Cordray has moved dramatically on gun control in this campaign: He’s now calling for universal background checks and a ban on high-capacity magazines and bump stocks. But he hasn’t been willing to call for an assault weapons ban, something Kucinich has hammered him for.
And Cordray’s own running mate hasn’t helped: Former Rep. Betty Sutton (D-OH), publicly broke with him over the issue last week.
“He created an opening for Kucinich because of where he is on the hot-button issue for Democrats right now: gun violence,” said one Ohio Democratic strategist who wants to see Cordray prevail in the race. “Rich doesn’t have much name ID. He hasn’t run statewide since 2010 and even then it was down-ticket. And this gun stuff is hurting him. Democrats are frustrated with him on it.”
Cordray’s campaign fired back against Kucinich, accusing him of playing politics with the issue.
“Democrats should come together to find workable solutions to a problem as important as this — not turn it into a political football. It’s telling that Kucinich spent five years as a paid contributor on Fox News and didn’t once call for an assault weapons ban, and at one point even told Bill O’Reilly that gun control measures wouldn’t reduce violence,” Cordray campaign spokesman Mike Gwin said in a statement.
Kucinich told O’Reilly after the Sandy Hook massacre that Obama should put forth gun control proposals and Congress should “consider” them, but said that “All the gun laws you pass may not really reduce significantly the level of violence in our society.”
But those comments aren’t likely to be nearly as damning as some of his other remarks made on Fox and elsewhere over the past few years praising President Trump and dismissing any possibility of collusion between Trump and Russia during the 2016 election.
Kucinich called Trump’s inauguration speech “great” and a “message of unity,” and has been much less critical of Trump than most other Democrats – or than he’d been of President Obama, who he accused of committing a potentially “impeachable offense” for bombing Libya without congressional approval in 2011. He later called for a primary challenger against Obama in 2012.
He’s also repeatedly dismissed the Russia investigation.
“Enough of the BS about #Russia stealing the election. This is CIA & State Dept propaganda trying to legitimatize their increased hostilities towards Russia,” he wrote in a December 2016 Facebook post.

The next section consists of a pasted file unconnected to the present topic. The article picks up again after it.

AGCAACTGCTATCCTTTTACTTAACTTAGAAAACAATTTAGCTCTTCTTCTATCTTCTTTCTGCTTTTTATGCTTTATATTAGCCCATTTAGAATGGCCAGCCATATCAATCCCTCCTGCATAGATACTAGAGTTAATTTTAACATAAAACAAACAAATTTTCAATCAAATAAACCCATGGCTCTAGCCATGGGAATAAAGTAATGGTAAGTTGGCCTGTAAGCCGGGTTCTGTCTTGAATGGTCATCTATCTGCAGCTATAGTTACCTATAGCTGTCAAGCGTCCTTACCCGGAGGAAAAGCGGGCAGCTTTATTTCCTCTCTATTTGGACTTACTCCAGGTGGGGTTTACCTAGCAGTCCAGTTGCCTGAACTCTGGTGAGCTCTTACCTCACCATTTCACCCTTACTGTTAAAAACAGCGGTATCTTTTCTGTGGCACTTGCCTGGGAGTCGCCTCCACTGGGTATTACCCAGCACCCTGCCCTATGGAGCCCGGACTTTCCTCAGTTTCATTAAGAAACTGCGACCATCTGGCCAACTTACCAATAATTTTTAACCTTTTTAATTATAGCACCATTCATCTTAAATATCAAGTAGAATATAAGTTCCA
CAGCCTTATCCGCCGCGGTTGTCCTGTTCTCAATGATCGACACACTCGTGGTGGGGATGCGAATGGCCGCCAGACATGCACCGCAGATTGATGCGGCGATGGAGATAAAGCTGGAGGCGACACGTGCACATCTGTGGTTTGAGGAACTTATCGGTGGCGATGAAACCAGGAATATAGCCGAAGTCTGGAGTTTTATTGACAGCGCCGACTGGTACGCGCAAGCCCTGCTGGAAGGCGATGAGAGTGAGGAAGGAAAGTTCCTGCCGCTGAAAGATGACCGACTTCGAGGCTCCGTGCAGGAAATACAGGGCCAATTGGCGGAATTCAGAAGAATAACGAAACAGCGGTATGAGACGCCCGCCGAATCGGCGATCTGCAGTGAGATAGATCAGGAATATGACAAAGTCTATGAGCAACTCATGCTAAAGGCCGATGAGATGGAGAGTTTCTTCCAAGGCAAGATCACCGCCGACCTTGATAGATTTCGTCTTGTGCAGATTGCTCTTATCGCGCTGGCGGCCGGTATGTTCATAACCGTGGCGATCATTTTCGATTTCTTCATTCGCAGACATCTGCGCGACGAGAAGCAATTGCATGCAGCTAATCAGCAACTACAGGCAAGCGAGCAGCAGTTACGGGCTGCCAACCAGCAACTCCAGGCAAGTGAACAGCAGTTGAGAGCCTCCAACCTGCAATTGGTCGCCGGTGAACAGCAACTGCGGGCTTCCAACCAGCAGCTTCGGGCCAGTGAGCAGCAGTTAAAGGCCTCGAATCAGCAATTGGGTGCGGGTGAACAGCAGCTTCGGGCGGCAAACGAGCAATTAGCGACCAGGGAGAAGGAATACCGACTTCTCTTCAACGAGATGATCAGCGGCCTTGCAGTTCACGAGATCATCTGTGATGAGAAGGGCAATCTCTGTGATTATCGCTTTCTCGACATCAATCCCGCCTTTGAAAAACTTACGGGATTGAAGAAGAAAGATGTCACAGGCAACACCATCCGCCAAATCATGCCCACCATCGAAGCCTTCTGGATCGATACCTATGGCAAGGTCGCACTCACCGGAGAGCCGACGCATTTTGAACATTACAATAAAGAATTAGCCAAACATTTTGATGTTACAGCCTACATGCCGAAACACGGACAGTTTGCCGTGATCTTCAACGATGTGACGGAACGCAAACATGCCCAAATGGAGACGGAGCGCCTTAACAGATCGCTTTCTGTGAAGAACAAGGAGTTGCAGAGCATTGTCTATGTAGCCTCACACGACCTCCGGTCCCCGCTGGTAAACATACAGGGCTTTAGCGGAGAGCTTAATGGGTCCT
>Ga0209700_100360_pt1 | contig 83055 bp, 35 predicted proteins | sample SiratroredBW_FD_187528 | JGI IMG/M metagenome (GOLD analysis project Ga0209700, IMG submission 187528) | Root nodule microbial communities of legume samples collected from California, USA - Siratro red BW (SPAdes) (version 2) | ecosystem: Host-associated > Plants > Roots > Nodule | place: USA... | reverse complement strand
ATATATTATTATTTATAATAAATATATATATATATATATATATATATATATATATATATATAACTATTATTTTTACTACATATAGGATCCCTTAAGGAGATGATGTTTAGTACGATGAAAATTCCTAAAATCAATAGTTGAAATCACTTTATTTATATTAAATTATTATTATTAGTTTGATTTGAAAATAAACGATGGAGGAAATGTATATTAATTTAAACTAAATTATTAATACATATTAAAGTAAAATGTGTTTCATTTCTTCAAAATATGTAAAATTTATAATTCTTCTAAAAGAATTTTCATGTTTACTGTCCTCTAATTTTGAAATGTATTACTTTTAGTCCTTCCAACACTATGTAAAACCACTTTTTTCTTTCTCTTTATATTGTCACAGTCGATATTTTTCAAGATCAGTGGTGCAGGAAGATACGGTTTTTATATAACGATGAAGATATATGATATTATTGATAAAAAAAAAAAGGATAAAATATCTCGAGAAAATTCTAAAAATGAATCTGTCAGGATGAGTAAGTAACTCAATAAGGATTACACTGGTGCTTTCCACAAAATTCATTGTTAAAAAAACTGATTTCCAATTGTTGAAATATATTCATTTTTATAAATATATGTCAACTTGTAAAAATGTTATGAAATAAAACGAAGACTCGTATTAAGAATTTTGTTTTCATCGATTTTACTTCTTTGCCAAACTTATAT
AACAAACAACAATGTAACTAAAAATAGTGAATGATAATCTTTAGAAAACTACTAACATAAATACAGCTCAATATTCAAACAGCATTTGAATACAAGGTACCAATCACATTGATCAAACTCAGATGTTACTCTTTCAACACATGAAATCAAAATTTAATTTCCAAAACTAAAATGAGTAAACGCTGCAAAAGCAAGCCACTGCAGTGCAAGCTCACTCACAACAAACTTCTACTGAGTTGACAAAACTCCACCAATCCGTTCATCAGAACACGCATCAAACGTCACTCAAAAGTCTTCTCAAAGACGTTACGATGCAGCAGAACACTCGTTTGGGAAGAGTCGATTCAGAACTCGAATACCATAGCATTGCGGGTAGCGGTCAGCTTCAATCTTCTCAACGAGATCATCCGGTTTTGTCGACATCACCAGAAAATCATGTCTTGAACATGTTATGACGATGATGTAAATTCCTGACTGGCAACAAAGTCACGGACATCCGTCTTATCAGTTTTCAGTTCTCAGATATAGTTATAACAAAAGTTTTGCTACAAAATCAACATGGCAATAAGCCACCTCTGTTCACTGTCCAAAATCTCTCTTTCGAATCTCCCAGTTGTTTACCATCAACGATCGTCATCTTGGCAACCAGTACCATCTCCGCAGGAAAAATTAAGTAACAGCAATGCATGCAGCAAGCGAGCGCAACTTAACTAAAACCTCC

Kucinich hasn’t backed away from that view, accusing the “military-industrial intel axis” of unfairly targeting then-National Security Adviser Michael Flynn to damage the U.S.-Russia relationship, claiming the “deep state” is after the president, and calling Donald Trump Jr.’s meeting with a Russian-American diplomat a “bunch of nothing.”
He repeatedly refused to tell TPM whether he thought the Russian government meddled in the 2016 election.
“The people I’ve talked to across Ohio, they’re more worried about Moscow, Ohio than Moscow, Russia,” he said dismissively.
Kucinich dodged one follow-up question: “We shouldn’t be meddling in any country’s elections and no country should be meddling in ours.”
When pressed further, he said he thought Russian citizens may have meddled, but refused to accept the widely held view of the U.S. intelligence community that the Russian government was behind attacks on the Democratic Party and American democracy.
“Um, did Russians, Russians, people of Russian nationality, attempt to meddle? That appears to be the case. Beyond that, the investigation is continuing. If I was working on this on a daily basis in Washington I’d probably be able to give you a better assessment. But I will say it’s not an issue in this election, and the Cordray campaign’s attempt to make this an issue just shows how stupidly out of touch they are,” he said.
That fits in with Kucinich’s overarching views for the past decade. A co-founder of the Congressional Russia Caucus, which sought closer relations with the country, Kucinich forcefully defended Russia’s 2013 invasion of Crimea and meddling in eastern Ukraine in a series of interviews with Fox News and Russian state media outlet Sputnik, while blaming American and NATO meddling in the country for the situation. He’s also repeatedly met with and defended Russia-backed Syrian strongman Bashar al-Assad.
Cordray’s allies made it clear that he’ll go after Kucinich’s strange defense of Russia and Trump — with paid media, if necessary.
“The fact that he’s so closely associated with Fox News, has praised Donald Trump, that’s a problem for him in the Democratic Primary. The closer he’d get to being a serious threat, the more those things will become aware to more people,” Ohio state Rep. David Leland (D), a former state party chairman who supports Cordray, told TPM. “If it becomes something that needs to be talked about, I guarantee it will be.”
But Ohio Democrats say Kucinich shouldn’t be dismissed. And most say he’d be a disaster as the party’s standard-bearer.
“Everyone on the ticket would be concerned about Dennis as the nominee. He’d be a very problematic candidate,” said one unaligned Ohio Democrat. “People in Ohio, like other parts of the country, are feeling pretty good about our prospects for this November. But every candidate who’s been working for a year-plus to win this fall would be concerned Kucinich could risk all of that.”